Among other things, they broke into servers and email systems belonging to a Memphis-based real estate company. They then created fake emails to commit financial fraud.
The crime is called a “business email compromise scheme” or BCE. In each case, the scam is designed to intercept and hijack wire transfers from businesses and individuals, including many senior citizens. In the real estate industry, the scam is used to convince buyers to wire property payment money to a fake bank account owned by the scammers. Buyers often followed scammers’ instructions because they believed the email came from a trusted source, such as their Realtor or title company.
The latest arrests follow a June 11 arrest of 74 individuals involved in the same type of scam.
“The defendants allegedly unleashed a barrage of international fraud schemes that targeted U.S. businesses and individuals, robbing them to the tune of approximately $15 million,” said Acting Assistant Attorney General Cronan of the Justice Department’s Criminal Division. “The Department of Justice will continue to work with our international partners to aggressively disrupt and dismantle criminal enterprises that victimize our citizens and businesses.”
Five individuals were arrested in the United States: Javier Luis Ramos Alonso, 28, a Mexican citizen residing in Seaside, California; James Dean, 65, of Plainfield, Indiana; Dana Brady, 61, of Auburn, Washington; Rashid Abdulai, 24, a Ghanaian citizen residing in the Bronx, New York, who has been charged in a separate indictment; and Olufolajimi Abegunde, 31, a Nigerian citizen residing in Atlanta, Georgia.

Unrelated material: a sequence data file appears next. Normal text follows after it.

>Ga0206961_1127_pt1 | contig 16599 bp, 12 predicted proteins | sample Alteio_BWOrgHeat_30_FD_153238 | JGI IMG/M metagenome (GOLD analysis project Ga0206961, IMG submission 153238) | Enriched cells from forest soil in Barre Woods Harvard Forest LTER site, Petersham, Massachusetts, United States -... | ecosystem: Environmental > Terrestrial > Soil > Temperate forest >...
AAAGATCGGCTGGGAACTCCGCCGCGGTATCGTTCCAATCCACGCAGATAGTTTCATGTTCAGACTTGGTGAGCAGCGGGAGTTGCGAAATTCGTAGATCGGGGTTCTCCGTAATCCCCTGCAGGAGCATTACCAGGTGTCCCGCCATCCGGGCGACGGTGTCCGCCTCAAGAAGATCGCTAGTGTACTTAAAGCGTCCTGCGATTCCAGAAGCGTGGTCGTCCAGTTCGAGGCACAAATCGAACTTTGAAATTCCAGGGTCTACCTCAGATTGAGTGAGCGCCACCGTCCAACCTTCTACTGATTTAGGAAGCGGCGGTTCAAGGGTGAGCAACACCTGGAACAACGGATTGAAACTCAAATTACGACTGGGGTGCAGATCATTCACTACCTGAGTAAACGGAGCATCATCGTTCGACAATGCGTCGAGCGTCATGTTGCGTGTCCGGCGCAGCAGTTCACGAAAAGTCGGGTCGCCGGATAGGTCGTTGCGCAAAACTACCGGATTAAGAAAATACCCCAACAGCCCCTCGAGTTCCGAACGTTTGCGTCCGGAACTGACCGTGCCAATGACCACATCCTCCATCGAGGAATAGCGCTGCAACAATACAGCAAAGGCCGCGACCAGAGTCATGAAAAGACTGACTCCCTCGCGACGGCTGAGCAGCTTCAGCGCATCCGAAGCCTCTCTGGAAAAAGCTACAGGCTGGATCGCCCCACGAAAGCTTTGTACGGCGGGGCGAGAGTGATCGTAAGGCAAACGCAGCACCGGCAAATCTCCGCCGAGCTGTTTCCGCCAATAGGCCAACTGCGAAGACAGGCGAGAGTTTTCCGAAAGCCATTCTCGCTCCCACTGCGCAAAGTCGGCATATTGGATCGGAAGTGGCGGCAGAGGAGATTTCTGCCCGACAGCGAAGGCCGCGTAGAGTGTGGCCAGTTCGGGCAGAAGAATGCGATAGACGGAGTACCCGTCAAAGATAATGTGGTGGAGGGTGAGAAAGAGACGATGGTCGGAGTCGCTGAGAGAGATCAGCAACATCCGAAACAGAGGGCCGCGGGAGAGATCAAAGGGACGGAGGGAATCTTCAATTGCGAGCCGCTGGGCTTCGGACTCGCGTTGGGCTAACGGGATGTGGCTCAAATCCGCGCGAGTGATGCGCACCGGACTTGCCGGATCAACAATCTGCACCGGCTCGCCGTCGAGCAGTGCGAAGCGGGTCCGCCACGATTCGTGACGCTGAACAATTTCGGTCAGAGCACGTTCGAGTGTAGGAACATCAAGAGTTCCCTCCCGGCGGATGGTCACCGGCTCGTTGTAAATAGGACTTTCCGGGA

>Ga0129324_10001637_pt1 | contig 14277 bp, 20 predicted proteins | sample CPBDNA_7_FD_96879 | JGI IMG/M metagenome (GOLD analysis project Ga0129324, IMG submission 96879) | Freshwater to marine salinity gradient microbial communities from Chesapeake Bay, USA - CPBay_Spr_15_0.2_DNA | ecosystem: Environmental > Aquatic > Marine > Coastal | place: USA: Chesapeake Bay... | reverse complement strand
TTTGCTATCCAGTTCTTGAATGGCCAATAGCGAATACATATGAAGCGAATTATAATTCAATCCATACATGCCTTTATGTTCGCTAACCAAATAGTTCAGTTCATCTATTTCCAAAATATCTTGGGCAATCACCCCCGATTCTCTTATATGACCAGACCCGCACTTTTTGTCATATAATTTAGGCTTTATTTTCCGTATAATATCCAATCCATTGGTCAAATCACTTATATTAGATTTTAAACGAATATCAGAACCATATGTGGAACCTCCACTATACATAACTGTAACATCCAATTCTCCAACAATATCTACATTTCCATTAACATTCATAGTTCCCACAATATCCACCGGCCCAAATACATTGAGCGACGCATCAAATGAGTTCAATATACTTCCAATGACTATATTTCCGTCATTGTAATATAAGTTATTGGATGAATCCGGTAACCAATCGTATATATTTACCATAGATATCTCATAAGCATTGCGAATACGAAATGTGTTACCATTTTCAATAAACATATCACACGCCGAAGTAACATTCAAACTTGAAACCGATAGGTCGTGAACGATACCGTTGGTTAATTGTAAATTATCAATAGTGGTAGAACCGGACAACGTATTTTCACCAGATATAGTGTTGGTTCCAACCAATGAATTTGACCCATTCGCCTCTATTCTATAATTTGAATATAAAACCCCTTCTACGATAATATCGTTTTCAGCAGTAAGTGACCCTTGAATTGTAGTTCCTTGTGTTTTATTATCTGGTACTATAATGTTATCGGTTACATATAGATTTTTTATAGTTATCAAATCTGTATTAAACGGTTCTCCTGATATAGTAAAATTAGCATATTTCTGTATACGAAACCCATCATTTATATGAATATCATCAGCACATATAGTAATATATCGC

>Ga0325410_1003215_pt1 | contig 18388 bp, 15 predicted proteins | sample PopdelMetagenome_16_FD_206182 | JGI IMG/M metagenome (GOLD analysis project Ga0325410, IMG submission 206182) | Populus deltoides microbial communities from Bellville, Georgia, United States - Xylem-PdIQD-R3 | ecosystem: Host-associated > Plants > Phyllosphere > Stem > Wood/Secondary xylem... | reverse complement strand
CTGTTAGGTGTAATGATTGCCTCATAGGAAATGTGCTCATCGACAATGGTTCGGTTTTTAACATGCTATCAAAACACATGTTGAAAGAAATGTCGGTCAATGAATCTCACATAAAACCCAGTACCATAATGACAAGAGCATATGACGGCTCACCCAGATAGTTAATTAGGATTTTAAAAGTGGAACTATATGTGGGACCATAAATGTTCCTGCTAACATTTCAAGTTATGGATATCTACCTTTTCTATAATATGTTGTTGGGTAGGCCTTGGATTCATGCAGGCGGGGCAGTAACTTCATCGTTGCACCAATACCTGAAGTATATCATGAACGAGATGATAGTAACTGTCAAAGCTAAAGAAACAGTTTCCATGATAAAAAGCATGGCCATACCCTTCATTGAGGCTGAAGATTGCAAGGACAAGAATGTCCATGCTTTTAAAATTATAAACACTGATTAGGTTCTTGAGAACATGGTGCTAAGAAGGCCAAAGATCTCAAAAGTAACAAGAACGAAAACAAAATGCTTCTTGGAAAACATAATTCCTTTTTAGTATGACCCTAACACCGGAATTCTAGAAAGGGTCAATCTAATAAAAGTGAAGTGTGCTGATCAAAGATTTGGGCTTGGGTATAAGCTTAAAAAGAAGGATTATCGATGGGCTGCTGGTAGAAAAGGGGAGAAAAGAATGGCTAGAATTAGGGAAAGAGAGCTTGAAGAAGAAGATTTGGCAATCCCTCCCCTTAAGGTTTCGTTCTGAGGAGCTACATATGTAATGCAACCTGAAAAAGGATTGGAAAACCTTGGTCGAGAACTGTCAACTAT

Maxwell Atugba Abayeta aka Maxwell Peter, 26, and Babatunde Martins, 62, of Ghana and Benard Emurhowhoariogho Okorhi, 39, a Nigerian citizen who resides in Ghana, have been arrested overseas and are pending extradition proceedings to face charges filed in the Western District of Tennessee.
The indictment also charges Sumaila Hardi Wumpini, 29; Dennis Miah, 34; Ayodeji Olumide Ojo, 35, and Victor Daniel Fortune Okorhi, 35, all of whom remain at large.
The indictment alleges that the Africa-based coconspirators committed, or caused to be committed, a series of intrusions into the servers and email systems of a Memphis-based real estate company in June and July 2016. Using sophisticated anonymization techniques – including the use of spoofed email addresses and Virtual Private Networks – the coconspirators identified large financial transactions, initiated fraudulent email correspondence with relevant business parties, and then redirected closing funds through a network of U.S.-based money mules to final destinations in Africa.
In addition to BEC, some of the Africa-based defendants are also charged with various romance scams, fraudulent-check scams, gold-buying scams, advance-fee scams and credit card scams.
The indictment alleges that the proceeds of these criminal activities, both money and goods, were shipped and/or transferred from the United States to locations in Ghana, Nigeria, and South Africa through a complex network of both complicit and unwitting individuals that had been recruited through the various Internet scams.
Some of the defendants are also charged with concealing their conduct by stealing or fraudulently obtaining personal identification information (PII) and using that information to create fake online profiles and personas. Through all their various schemes, the defendants are believed to have caused millions in loss to victims across the globe.
An indictment is merely an allegation and the defendants are presumed innocent until proven guilty beyond a reasonable doubt in a court of law.